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For NSW voters divorcing Labor will be the easy part

By Malcolm Colless - posted Monday, 21 March 2011

A fundamental question which NSW voters will be asking themselves after they tip Labor out of Government in next weekend's State election is: Now what?

And the answer to what should be a relatively straightforward question does not immediately spring to mind. This is because the Coalition Opposition parties, led by Liberal Barry O'Farrell, have adopted a small target, risk averse, strategy over the long haul to polling day.

As a result a general feeling of community relief at finally terminating Labor's 16 year which has ended up plunging the State into a management crisis could well be tinged with apprehension at the shape of things to come.


When the conservatives under Prime Minister, John Howard, were thrown out of office in 2007 the policy choices were clear. Labor, under Kevin Rudd, was offering a younger more vibrant team to replace an aging leader who had lost touch with community aspirations. Labor's ability, with the help of a well heeled union movement, to drive a stake through the Coalition's heart on the debacle of Work Choices said it all. It was, simply, time for a change and the electorate felt comfortable enough, with a booming economy and full employment, to take the risk.

That the economic situation quickly deteriorated under the global financial crisis and the Labor Government set about triggering a whole series of costly policy disasters which brought down Rudd along the way is another matter altogether.

The choice confronting the NSW electorate is totally different. It is similar to the one faced by the hapless Victorian community in 1992 after years of appalling administration by successive Labor leaders.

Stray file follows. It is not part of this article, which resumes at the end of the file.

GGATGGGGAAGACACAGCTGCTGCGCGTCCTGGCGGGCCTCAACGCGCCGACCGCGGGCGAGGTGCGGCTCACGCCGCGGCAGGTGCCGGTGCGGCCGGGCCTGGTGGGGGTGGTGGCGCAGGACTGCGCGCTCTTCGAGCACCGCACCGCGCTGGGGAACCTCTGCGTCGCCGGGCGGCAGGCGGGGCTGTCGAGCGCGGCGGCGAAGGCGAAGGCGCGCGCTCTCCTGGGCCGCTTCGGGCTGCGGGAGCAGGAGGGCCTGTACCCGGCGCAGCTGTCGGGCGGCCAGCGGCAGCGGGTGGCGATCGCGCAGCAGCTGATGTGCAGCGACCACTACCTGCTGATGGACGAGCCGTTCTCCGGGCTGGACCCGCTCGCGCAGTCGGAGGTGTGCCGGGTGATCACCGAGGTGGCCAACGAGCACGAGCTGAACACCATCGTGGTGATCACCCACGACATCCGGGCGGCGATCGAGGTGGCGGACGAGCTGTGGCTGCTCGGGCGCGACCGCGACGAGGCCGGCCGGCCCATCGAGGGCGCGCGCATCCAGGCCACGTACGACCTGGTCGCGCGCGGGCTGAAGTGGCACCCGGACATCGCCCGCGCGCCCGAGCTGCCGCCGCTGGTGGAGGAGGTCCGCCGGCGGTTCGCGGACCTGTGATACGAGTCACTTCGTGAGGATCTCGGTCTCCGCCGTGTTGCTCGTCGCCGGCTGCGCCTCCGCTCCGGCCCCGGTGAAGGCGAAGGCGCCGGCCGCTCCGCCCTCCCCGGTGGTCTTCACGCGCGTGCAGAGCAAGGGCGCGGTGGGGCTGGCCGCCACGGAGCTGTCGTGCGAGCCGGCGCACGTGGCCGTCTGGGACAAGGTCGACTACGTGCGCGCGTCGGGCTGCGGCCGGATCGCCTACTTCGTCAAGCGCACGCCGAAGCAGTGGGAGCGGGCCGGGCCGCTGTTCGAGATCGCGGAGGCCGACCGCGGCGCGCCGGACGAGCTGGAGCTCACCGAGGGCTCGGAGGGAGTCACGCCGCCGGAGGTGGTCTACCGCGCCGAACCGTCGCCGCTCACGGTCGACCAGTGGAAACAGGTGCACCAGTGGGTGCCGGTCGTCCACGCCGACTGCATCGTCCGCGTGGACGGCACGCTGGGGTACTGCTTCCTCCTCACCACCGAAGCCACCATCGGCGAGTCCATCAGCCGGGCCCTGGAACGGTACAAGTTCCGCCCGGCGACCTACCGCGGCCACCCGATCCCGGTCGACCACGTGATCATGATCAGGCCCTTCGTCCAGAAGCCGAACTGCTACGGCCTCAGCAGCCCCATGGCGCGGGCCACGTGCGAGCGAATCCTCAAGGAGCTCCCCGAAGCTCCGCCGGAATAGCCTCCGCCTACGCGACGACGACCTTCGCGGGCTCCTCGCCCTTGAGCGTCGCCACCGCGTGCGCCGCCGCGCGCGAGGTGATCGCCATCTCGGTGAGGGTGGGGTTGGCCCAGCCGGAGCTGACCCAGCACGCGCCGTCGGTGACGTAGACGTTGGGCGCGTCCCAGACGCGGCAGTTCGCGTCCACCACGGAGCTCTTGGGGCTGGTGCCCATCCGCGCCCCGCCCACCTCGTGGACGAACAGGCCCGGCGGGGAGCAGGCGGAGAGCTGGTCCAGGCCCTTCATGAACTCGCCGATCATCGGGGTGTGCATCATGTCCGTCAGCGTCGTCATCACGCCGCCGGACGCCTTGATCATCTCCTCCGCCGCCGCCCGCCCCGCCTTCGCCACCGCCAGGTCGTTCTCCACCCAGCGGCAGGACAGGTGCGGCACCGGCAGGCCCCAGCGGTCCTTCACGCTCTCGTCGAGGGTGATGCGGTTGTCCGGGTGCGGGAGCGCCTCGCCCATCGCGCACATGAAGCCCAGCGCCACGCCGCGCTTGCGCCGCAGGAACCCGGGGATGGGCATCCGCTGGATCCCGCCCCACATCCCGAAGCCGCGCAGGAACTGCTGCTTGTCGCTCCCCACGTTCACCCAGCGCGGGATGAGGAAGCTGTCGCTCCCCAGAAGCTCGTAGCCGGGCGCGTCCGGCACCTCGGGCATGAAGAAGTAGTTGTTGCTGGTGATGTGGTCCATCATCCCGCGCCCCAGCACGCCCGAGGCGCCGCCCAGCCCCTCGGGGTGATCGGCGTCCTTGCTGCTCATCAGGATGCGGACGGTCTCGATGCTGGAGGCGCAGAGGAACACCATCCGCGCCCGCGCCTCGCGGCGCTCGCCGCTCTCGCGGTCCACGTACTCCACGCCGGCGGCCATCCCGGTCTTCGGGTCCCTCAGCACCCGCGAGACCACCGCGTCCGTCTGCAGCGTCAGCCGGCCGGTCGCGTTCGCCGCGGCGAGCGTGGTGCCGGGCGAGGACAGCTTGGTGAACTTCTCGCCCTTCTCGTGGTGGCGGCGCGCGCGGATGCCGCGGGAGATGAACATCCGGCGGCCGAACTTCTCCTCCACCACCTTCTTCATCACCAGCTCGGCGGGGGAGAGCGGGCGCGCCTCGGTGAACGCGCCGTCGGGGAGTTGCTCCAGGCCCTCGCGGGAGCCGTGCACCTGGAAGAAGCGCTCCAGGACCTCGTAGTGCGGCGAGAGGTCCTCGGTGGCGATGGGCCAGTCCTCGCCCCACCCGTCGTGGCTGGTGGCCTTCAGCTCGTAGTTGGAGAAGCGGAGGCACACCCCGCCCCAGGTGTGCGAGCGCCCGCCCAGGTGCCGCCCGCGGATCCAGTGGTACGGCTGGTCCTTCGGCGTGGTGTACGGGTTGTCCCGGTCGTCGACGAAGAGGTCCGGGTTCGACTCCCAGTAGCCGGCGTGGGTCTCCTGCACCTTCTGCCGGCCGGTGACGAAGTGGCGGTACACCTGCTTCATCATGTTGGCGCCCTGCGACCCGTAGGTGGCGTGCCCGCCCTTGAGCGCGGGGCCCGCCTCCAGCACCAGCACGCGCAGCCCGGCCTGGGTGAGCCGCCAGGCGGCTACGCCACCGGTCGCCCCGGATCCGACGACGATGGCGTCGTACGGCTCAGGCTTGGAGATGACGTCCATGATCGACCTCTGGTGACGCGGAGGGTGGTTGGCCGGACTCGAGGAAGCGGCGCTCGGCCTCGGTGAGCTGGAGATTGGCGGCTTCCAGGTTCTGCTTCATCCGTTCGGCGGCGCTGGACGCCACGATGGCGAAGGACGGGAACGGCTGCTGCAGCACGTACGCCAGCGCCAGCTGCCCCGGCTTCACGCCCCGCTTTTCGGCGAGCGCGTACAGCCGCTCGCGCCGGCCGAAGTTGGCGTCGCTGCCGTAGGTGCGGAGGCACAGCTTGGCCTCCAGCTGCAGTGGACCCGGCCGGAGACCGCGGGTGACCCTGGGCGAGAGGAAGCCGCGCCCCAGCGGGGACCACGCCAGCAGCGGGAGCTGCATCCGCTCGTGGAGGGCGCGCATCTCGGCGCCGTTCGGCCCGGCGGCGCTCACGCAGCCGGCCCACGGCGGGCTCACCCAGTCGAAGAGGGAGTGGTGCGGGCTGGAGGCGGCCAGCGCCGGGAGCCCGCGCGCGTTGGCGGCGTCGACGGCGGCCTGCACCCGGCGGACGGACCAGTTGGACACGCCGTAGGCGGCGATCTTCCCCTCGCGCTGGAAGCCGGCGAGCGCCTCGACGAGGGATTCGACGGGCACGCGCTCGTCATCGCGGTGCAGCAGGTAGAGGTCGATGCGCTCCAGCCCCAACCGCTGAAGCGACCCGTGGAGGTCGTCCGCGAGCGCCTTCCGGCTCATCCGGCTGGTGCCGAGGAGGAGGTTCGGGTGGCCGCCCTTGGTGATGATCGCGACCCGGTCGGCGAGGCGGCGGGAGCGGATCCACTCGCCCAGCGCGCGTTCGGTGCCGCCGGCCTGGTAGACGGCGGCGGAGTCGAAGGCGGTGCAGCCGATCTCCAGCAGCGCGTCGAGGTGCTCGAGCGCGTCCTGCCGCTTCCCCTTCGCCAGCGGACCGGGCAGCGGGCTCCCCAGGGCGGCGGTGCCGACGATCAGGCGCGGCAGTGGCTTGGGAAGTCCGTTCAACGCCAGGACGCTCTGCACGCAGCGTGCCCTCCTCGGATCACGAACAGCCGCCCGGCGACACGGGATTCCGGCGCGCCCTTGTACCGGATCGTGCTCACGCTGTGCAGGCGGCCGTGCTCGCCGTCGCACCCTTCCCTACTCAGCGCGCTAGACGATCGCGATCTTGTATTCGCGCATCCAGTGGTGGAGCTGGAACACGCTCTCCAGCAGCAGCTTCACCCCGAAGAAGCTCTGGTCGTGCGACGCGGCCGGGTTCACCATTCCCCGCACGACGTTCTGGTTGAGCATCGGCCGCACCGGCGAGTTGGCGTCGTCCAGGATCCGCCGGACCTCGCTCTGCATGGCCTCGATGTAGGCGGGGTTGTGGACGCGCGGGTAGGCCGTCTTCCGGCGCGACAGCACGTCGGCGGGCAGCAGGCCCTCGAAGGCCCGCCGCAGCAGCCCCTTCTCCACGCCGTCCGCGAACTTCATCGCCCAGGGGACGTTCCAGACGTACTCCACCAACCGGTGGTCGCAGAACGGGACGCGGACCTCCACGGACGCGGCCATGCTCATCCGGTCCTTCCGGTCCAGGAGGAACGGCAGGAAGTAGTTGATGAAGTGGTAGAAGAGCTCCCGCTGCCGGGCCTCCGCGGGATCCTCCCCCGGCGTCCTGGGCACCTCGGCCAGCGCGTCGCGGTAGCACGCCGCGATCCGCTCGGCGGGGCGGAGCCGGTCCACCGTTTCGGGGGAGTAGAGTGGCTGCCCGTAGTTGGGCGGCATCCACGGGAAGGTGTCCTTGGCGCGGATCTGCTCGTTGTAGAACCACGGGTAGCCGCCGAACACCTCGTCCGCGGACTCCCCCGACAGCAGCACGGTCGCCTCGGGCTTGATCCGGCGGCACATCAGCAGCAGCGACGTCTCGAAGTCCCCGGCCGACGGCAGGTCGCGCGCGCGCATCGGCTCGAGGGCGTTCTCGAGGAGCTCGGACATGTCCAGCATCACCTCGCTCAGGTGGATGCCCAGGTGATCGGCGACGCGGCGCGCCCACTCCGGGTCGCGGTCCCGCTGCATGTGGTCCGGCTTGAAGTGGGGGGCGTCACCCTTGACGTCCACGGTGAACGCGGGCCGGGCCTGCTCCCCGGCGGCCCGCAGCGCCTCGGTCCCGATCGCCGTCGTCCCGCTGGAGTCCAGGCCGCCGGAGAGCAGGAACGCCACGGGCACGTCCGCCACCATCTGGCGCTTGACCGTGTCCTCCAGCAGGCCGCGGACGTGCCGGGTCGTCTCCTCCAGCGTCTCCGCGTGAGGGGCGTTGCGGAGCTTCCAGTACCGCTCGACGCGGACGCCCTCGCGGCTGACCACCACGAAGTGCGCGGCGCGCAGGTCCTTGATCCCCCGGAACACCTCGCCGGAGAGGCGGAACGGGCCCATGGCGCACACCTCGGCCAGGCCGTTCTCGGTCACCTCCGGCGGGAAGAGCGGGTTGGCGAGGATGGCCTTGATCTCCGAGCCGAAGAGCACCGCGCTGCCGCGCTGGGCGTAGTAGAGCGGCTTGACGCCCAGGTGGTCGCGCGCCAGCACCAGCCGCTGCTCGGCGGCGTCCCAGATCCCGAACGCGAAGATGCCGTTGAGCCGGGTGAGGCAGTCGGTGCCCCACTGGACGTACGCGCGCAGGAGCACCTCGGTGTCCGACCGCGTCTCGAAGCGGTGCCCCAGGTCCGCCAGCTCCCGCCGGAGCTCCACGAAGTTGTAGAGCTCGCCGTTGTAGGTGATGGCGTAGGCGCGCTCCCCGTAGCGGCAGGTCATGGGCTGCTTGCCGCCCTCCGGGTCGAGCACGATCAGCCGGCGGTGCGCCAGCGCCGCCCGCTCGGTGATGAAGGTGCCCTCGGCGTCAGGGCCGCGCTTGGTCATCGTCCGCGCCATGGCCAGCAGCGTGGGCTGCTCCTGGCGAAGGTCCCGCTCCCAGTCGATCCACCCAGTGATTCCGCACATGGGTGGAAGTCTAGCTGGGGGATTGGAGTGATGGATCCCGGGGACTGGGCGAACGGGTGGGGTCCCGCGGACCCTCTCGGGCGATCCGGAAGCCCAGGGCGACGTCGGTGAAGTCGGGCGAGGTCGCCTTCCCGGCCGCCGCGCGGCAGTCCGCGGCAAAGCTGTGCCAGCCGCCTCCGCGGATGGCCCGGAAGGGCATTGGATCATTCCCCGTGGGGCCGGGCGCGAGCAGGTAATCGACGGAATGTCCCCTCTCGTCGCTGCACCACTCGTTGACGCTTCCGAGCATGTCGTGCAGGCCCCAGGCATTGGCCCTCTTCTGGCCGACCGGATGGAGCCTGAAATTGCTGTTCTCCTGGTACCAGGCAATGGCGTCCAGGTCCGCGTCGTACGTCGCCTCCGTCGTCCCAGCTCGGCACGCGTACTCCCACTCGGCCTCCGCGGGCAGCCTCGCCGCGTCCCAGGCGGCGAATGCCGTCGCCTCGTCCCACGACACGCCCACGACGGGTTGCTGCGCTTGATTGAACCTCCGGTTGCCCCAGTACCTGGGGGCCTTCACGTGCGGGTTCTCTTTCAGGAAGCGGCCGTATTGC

They had a pretty good idea about what was in store when they swept the bombastic, larger than life Liberal leader Jeff Kennett into power. And he did not let them down taking office with all guns blazing.

Kennett immediately began a rapid and sweeping restructuring of the public sector on a scale never seen before in Australian politics. Within 18 months he had cut spending by 10 per cent, slashed the size of the public service , imposed a $100 a year levy on all households and overhauled the state's local government system scrapping nearly 380 councils in the process.

During his long march to power O'Farrell has always been quick to slap down suggestions that he is acting in a policy void. Indeed he has showered the route to the Treasury benches with policy statements that have fallen like confetti. But maybe this is a big part of the problem. For example how many have resonated with the voters?


They certainly know what Labor is doing wrong, particularly in areas such as transport, hospitals, education and power costs. And the Opposition has lost no opportunity to remind the electorate of Labor's track record of mismanagement--if they needed any reminding.

But anecdotally the question which keeps surfacing is : This is all very well. But what does O'Farrell stand for? The answer, in a nutshell, is: Better Government.

One would hope so because it is hard to see how things could get much worse. Winning next Saturday will guarantee the Coalition four years in power. But it will take at least a second term to start reaping the benefits of the arduous rebuilding process that is necessary in NSW to get it back on its feet.

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About the Author

Malcolm Colless is a freelance journalist and political commentator. He was a journalist on The Times in London from 1969-71 and Australian correspondent for the Wall Street Journal from 1972-76. He was political editor of The Australian, based in Canberra, from 1977-81 and a director of News Ltd from 1991-2007.

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